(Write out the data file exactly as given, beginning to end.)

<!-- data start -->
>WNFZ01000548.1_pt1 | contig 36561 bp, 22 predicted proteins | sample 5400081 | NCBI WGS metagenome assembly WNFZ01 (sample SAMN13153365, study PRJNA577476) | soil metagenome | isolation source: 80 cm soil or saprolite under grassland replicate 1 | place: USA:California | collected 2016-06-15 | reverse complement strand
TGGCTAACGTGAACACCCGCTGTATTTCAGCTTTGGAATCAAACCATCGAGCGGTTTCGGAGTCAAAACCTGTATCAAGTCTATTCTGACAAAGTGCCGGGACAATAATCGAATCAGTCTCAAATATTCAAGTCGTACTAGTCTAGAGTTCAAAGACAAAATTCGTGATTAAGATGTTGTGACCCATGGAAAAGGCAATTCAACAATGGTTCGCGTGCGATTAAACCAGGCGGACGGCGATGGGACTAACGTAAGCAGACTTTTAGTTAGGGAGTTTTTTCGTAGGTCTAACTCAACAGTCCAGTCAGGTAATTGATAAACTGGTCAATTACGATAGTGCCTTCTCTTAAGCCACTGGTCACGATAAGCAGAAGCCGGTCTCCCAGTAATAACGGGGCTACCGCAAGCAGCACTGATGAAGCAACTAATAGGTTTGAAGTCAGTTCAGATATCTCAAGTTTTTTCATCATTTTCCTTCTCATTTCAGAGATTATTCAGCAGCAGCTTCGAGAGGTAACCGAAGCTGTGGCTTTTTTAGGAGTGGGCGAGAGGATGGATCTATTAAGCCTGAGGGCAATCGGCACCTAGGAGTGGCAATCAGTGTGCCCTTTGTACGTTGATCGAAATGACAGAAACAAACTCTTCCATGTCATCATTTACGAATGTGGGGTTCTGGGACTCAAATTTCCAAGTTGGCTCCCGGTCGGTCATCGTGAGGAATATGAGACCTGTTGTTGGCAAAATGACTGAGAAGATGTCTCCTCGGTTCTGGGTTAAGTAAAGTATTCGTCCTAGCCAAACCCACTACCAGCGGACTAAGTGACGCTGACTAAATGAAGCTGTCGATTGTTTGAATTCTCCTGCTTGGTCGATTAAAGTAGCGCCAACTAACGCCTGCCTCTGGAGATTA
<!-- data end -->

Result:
>WNFZ01000548.1_pt1 | contig 36561 bp, 22 predicted proteins | sample 5400081 | NCBI WGS metagenome assembly WNFZ01 (sample SAMN13153365, study PRJNA577476) | soil metagenome | isolation source: 80 cm soil or saprolite under grassland replicate 1 | place: USA:California | collected 2016-06-15 | reverse complement strand
TGGCTAACGTGAACACCCGCTGTATTTCAGCTTTGGAATCAAACCATCGAGCGGTTTCGGAGTCAAAACCTGTATCAAGTCTATTCTGACAAAGTGCCGGGACAATAATCGAATCAGTCTCAAATATTCAAGTCGTACTAGTCTAGAGTTCAAAGACAAAATTCGTGATTAAGATGTTGTGACCCATGGAAAAGGCAATTCAACAATGGTTCGCGTGCGATTAAACCAGGCGGACGGCGATGGGACTAACGTAAGCAGACTTTTAGTTAGGGAGTTTTTTCGTAGGTCTAACTCAACAGTCCAGTCAGGTAATTGATAAACTGGTCAATTACGATAGTGCCTTCTCTTAAGCCACTGGTCACGATAAGCAGAAGCCGGTCTCCCAGTAATAACGGGGCTACCGCAAGCAGCACTGATGAAGCAACTAATAGGTTTGAAGTCAGTTCAGATATCTCAAGTTTTTTCATCATTTTCCTTCTCATTTCAGAGATTATTCAGCAGCAGCTTCGAGAGGTAACCGAAGCTGTGGCTTTTTTAGGAGTGGGCGAGAGGATGGATCTATTAAGCCTGAGGGCAATCGGCACCTAGGAGTGGCAATCAGTGTGCCCTTTGTACGTTGATCGAAATGACAGAAACAAACTCTTCCATGTCATCATTTACGAATGTGGGGTTCTGGGACTCAAATTTCCAAGTTGGCTCCCGGTCGGTCATCGTGAGGAATATGAGACCTGTTGTTGGCAAAATGACTGAGAAGATGTCTCCTCGGTTCTGGGTTAAGTAAAGTATTCGTCCTAGCCAAACCCACTACCAGCGGACTAAGTGACGCTGACTAAATGAAGCTGTCGATTGTTTGAATTCTCCTGCTTGGTCGATTAAAGTAGCGCCAACTAACGCCTGCCTCTGGAGATTA